' The following is just a precaution for numbers like "00.00001"
TrimZeros s
'
' See if it's subnormal.
If Left\$(s, 128) = "0." & String\$(126, "0") Then
s = Mid\$(s, 129)
s = Left\$(s & String\$(23, "0"), 23) ' For this, we must have precisely 23 bits.  If not, add them to the end, indicating zeros for precision.
' As a note, this could be 23 zeros, which is fine (i.e., too much small precision provided).
' It'll just result in a zero mantissa and exponent, which is the same as the above zero.
iFull = Binary2Long(s)              ' The mantissa is in the low-order bits, so we're good to go.  The exponent bits stay zeros.
If iSign Then iFull = iFull Or &H80000000
GetMem4 iFull, CSngFromBinStr
Exit Function
End If
'
' It's a normal non-zero floating point from here down.
'
' Is it less than 1.
If Left\$(s, 2) = "0." Then
s = Mid\$(s, 3)                              ' Strip leading "0.".
iExponent = 126&                            ' For negative, exponent starts here.
Do
If Left\$(s, 1) = "1" Then Exit Do       ' See if we found the implicit 1.
s = Mid\$(s, 2)                          ' Strip the zero.
iExponent = iExponent - 1               ' Keep incrementing the exponent until we hit a 1.
Loop
Else
i = InStr(s, ".")
' Check for an overflow.
If i >= 130 Then
Error 6                                 ' Overflow error.
Exit Function
End If
iExponent = i + 125&                        ' Can't exceed 254, as 255 (&hFF) has special meaning.
s = Left\$(s, i - 1) & Mid\$(s, i + 1)        ' Remove the decimal point.
End If
'
' The following is the same for <1 or >1 for normal non-zero floating point.
' The iExponent is set (in low order bits), and s is a binary number with 1 as high order bit.
s = Mid\$(s, 2)                                  ' Strip the implicit 1.
s = Left\$(s & String\$(23, "0"), 23)             ' Mantissa is always exactly 23 bits, so fill in trailing zeros.  This also strips any binary precision we can't deal with.
iMantissa = Binary2Long(s)                      ' This gives us our mantissa.
iExponent = iExponent * &H800000                ' Offset the exponent bits to where they belongs (23 bits out).
iFull = iExponent Or iMantissa                  ' Combine exponent and mantissa.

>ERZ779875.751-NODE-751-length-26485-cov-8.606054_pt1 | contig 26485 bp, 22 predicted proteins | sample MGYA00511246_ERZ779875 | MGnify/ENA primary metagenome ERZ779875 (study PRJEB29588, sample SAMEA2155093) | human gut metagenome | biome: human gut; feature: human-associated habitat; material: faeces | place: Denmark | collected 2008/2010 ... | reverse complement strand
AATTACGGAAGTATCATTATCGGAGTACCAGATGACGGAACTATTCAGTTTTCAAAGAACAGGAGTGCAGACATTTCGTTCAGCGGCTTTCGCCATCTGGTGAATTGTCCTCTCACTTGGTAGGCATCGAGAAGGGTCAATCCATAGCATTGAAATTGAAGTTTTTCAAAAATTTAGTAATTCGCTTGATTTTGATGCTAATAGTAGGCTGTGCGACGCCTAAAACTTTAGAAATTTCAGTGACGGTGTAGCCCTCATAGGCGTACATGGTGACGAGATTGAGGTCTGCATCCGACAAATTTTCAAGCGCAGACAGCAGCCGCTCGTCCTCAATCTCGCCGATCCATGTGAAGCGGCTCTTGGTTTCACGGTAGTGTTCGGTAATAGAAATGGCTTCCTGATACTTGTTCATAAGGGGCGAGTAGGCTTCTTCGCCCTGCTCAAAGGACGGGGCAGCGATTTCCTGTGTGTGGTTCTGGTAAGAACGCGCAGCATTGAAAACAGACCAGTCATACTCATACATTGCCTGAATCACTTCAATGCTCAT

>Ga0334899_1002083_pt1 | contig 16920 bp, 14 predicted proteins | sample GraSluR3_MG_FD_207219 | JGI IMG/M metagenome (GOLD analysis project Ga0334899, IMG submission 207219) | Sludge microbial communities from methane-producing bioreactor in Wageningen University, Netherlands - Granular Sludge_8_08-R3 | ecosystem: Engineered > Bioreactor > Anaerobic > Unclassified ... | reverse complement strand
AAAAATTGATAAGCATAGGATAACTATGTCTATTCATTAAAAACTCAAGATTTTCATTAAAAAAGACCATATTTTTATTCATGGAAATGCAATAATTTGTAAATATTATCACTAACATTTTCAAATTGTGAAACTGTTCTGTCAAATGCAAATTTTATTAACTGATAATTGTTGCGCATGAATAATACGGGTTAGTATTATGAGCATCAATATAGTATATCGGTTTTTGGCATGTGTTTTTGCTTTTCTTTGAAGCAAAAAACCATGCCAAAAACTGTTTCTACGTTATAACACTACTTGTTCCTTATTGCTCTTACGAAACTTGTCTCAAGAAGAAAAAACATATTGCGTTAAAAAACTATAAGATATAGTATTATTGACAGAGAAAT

If iSign Then iFull = iFull Or &H80000000
GetMem4 iFull, CSngFromBinStr
End Function

Private Sub TrimZeros(s As String)
Do
If Left\$(s, 1) <> "0" Then Exit Do
If Mid\$(s, 2, 1) = "." Then Exit Do
s = Mid\$(s, 2)
Loop
Do
If Right\$(s, 1) <> "0" Then Exit Do
If Right\$(s, 2) = ".0" Then Exit Do
s = Left\$(s, Len(s) - 1)
Loop
End Sub

Private Function Long2Binary(ByVal l As Long) As String
' This is the 2s-compliment of the long, in binary. If positive, it's a true binary number of the long's value.
' Returns a 32 character string of 1s and 0s representing the memory of the Long.
' The return is NON-signed, with the sign bit being in the high-order bit.
'
Dim k       As Long
'
' The sign bit is a bit trickier.
Long2Binary = Format\$(Abs((l And &H80000000) = &H80000000))
' All others, just check the bit.
k = &H40000000
Do
Long2Binary = Long2Binary & Format\$(Abs((l And k) <> 0))
If k = 1& Then Exit Do
k = k \ 2&
Loop
End Function

Private Function Binary2Long(ByVal s As String) As Long
' This is the 2s-compliment of the long, in binary. If positive, it's a true binary number of the long's value.
' The incoming string must be nothing but 1s and 0s, and no longer than what will fit into a Long.
' It is NON-signed, with the sign bit represented as the high-order bit.
' 11111111111111111111111111111111 (32 bits) is the largest possible number.
' Anything not 1 will be interpreted as 0.
' An empty string returns 0.
'
Dim iSign       As Long
Dim j           As Long
Dim k           As Long
'
If Len(s) > 32 Then
Error 13        ' Type mismatch.
Exit Function
End If
'
' Grab sign bit.
If Len(s) = 32 And Left\$(s, 1) = "1" Then
iSign = 1
s = Mid\$(s, 2)
End If
'
' Build return.
j = -1
For k = Len(s) To 1 Step -1
j = j + 1
If Mid\$(s, k, 1) = "1" Then
Binary2Long = Binary2Long Or (2 ^ j)
End If
Next k
'
If iSign Then Binary2Long = Binary2Long Or &H80000000
End Function```

With relative ease, this could also be reworked to deal with IEEE Double encoding as well, since all the concepts are covered. It would just be a matter of changing around some of the constants to deal with the different size mantissa and exponent.

Enjoy,
Elroy

Note: Some people may be more familiar with the term "Significand". I tend to use the term "Mantissa" as that's how I learned it. They have the same meaning. They're an integer (of some number of bits) that carry the significant digits of a number (without respect to where the decimal point goes).

2. ## Re: Single IEEE to binary floating point (and back).

thank you

#### Posting Permissions

• You may not post new threads
• You may not post replies
• You may not post attachments
• You may not edit your posts
•

Featured